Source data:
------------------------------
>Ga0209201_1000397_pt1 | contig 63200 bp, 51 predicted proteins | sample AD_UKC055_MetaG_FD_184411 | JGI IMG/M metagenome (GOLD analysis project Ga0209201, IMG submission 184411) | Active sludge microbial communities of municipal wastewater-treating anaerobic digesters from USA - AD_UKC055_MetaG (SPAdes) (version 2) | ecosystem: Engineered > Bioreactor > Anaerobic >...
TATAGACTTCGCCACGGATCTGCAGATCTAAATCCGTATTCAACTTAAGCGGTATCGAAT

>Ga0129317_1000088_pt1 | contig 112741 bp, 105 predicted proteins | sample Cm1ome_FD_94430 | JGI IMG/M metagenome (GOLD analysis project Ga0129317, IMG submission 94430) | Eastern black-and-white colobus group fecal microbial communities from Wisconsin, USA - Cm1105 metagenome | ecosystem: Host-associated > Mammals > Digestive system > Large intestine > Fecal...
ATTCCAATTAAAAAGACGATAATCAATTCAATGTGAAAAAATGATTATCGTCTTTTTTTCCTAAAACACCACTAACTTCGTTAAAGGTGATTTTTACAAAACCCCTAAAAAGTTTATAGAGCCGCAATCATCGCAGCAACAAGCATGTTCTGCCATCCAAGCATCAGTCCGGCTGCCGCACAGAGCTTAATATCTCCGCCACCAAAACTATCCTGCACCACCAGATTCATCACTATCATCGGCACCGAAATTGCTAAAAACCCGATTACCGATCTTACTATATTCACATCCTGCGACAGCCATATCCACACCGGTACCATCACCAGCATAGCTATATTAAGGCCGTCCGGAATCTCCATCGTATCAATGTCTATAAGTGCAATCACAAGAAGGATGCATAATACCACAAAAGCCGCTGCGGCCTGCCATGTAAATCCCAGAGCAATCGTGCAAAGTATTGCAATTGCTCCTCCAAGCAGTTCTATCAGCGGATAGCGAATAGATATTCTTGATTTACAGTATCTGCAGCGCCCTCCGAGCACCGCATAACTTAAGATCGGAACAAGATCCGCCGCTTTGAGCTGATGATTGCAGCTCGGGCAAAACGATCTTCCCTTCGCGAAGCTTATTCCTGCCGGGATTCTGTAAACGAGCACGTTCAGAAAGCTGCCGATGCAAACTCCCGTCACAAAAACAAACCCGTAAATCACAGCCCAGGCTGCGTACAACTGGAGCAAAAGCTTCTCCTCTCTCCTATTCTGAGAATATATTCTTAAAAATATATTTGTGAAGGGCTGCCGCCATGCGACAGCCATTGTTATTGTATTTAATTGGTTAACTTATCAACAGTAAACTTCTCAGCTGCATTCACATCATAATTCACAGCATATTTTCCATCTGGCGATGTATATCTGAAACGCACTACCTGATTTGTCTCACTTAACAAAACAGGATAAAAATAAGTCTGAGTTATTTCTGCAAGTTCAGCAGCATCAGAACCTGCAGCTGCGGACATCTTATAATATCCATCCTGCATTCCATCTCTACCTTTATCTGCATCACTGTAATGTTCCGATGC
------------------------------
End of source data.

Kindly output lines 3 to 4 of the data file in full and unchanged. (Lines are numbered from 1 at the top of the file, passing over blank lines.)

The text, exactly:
>Ga0129317_1000088_pt1 | contig 112741 bp, 105 predicted proteins | sample Cm1ome_FD_94430 | JGI IMG/M metagenome (GOLD analysis project Ga0129317, IMG submission 94430) | Eastern black-and-white colobus group fecal microbial communities from Wisconsin, USA - Cm1105 metagenome | ecosystem: Host-associated > Mammals > Digestive system > Large intestine > Fecal...
ATTCCAATTAAAAAGACGATAATCAATTCAATGTGAAAAAATGATTATCGTCTTTTTTTCCTAAAACACCACTAACTTCGTTAAAGGTGATTTTTACAAAACCCCTAAAAAGTTTATAGAGCCGCAATCATCGCAGCAACAAGCATGTTCTGCCATCCAAGCATCAGTCCGGCTGCCGCACAGAGCTTAATATCTCCGCCACCAAAACTATCCTGCACCACCAGATTCATCACTATCATCGGCACCGAAATTGCTAAAAACCCGATTACCGATCTTACTATATTCACATCCTGCGACAGCCATATCCACACCGGTACCATCACCAGCATAGCTATATTAAGGCCGTCCGGAATCTCCATCGTATCAATGTCTATAAGTGCAATCACAAGAAGGATGCATAATACCACAAAAGCCGCTGCGGCCTGCCATGTAAATCCCAGAGCAATCGTGCAAAGTATTGCAATTGCTCCTCCAAGCAGTTCTATCAGCGGATAGCGAATAGATATTCTTGATTTACAGTATCTGCAGCGCCCTCCGAGCACCGCATAACTTAAGATCGGAACAAGATCCGCCGCTTTGAGCTGATGATTGCAGCTCGGGCAAAACGATCTTCCCTTCGCGAAGCTTATTCCTGCCGGGATTCTGTAAACGAGCACGTTCAGAAAGCTGCCGATGCAAACTCCCGTCACAAAAACAAACCCGTAAATCACAGCCCAGGCTGCGTACAACTGGAGCAAAAGCTTCTCCTCTCTCCTATTCTGAGAATATATTCTTAAAAATATATTTGTGAAGGGCTGCCGCCATGCGACAGCCATTGTTATTGTATTTAATTGGTTAACTTATCAACAGTAAACTTCTCAGCTGCATTCACATCATAATTCACAGCATATTTTCCATCTGGCGATGTATATCTGAAACGCACTACCTGATTTGTCTCACTTAACAAAACAGGATAAAAATAAGTCTGAGTTATTTCTGCAAGTTCAGCAGCATCAGAACCTGCAGCTGCGGACATCTTATAATATCCATCCTGCATTCCATCTCTACCTTTATCTGCATCACTGTAATGTTCCGATGC